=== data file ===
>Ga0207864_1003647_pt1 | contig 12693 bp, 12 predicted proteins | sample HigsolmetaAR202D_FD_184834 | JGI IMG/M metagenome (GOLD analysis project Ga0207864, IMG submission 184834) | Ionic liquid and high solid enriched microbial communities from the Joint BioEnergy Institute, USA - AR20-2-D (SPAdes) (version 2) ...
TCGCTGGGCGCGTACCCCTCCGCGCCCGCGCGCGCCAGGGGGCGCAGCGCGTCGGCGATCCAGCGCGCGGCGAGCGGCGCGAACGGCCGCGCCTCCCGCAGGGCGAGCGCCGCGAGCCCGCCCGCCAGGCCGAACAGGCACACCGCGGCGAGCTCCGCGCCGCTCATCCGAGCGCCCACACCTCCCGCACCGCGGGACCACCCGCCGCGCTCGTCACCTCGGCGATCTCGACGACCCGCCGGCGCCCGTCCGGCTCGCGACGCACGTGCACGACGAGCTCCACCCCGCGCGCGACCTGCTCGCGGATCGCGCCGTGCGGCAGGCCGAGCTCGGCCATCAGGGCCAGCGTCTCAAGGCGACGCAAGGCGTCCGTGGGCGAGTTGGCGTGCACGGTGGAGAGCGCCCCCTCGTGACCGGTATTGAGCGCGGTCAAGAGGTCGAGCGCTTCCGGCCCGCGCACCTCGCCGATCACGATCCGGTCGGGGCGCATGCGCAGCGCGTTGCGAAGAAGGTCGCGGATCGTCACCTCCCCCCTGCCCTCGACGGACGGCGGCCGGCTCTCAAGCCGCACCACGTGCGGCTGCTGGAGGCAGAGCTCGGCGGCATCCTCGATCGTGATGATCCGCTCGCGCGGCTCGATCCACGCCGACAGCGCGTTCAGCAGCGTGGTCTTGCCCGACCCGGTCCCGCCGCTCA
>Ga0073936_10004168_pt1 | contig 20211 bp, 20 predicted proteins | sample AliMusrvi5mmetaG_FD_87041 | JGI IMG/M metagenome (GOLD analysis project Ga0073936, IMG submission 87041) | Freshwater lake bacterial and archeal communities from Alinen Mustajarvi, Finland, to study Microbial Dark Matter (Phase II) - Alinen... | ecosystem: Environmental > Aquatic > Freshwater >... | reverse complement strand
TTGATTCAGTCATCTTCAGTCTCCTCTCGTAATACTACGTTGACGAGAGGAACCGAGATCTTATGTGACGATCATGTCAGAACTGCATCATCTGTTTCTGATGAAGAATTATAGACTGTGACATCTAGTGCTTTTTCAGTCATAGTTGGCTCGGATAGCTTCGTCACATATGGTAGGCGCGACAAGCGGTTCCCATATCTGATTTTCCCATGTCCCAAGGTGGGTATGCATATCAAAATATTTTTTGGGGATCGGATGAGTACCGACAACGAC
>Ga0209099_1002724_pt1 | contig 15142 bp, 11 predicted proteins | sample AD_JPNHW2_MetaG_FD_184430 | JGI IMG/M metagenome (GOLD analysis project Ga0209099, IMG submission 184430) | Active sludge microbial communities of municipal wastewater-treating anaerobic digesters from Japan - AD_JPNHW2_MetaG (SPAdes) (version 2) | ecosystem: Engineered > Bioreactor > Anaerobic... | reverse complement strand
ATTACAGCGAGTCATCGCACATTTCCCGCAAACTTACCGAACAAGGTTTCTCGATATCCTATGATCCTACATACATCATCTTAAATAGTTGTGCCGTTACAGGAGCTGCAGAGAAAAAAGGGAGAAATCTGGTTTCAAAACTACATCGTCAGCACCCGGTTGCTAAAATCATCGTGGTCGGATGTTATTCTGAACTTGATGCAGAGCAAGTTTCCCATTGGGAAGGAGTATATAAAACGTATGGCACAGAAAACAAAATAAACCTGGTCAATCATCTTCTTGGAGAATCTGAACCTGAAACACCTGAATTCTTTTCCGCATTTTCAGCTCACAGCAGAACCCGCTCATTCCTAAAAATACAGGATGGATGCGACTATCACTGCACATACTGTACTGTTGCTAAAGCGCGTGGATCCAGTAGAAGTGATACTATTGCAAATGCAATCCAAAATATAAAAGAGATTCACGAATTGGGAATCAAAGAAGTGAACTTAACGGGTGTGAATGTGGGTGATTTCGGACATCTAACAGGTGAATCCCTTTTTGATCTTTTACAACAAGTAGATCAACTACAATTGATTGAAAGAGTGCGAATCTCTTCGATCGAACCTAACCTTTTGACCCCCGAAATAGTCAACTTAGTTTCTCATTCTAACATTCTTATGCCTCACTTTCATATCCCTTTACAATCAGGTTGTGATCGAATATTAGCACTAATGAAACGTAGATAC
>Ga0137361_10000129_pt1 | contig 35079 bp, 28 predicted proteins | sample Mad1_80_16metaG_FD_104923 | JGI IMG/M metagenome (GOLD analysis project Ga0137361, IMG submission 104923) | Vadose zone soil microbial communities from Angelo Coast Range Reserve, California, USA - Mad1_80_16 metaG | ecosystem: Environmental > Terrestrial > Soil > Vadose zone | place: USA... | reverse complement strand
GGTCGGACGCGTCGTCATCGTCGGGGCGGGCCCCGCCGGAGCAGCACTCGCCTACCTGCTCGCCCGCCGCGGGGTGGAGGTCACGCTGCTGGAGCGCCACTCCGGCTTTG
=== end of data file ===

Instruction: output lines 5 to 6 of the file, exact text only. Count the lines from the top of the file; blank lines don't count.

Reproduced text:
>Ga0209099_1002724_pt1 | contig 15142 bp, 11 predicted proteins | sample AD_JPNHW2_MetaG_FD_184430 | JGI IMG/M metagenome (GOLD analysis project Ga0209099, IMG submission 184430) | Active sludge microbial communities of municipal wastewater-treating anaerobic digesters from Japan - AD_JPNHW2_MetaG (SPAdes) (version 2) | ecosystem: Engineered > Bioreactor > Anaerobic... | reverse complement strand
ATTACAGCGAGTCATCGCACATTTCCCGCAAACTTACCGAACAAGGTTTCTCGATATCCTATGATCCTACATACATCATCTTAAATAGTTGTGCCGTTACAGGAGCTGCAGAGAAAAAAGGGAGAAATCTGGTTTCAAAACTACATCGTCAGCACCCGGTTGCTAAAATCATCGTGGTCGGATGTTATTCTGAACTTGATGCAGAGCAAGTTTCCCATTGGGAAGGAGTATATAAAACGTATGGCACAGAAAACAAAATAAACCTGGTCAATCATCTTCTTGGAGAATCTGAACCTGAAACACCTGAATTCTTTTCCGCATTTTCAGCTCACAGCAGAACCCGCTCATTCCTAAAAATACAGGATGGATGCGACTATCACTGCACATACTGTACTGTTGCTAAAGCGCGTGGATCCAGTAGAAGTGATACTATTGCAAATGCAATCCAAAATATAAAAGAGATTCACGAATTGGGAATCAAAGAAGTGAACTTAACGGGTGTGAATGTGGGTGATTTCGGACATCTAACAGGTGAATCCCTTTTTGATCTTTTACAACAAGTAGATCAACTACAATTGATTGAAAGAGTGCGAATCTCTTCGATCGAACCTAACCTTTTGACCCCCGAAATAGTCAACTTAGTTTCTCATTCTAACATTCTTATGCCTCACTTTCATATCCCTTTACAATCAGGTTGTGATCGAATATTAGCACTAATGAAACGTAGATAC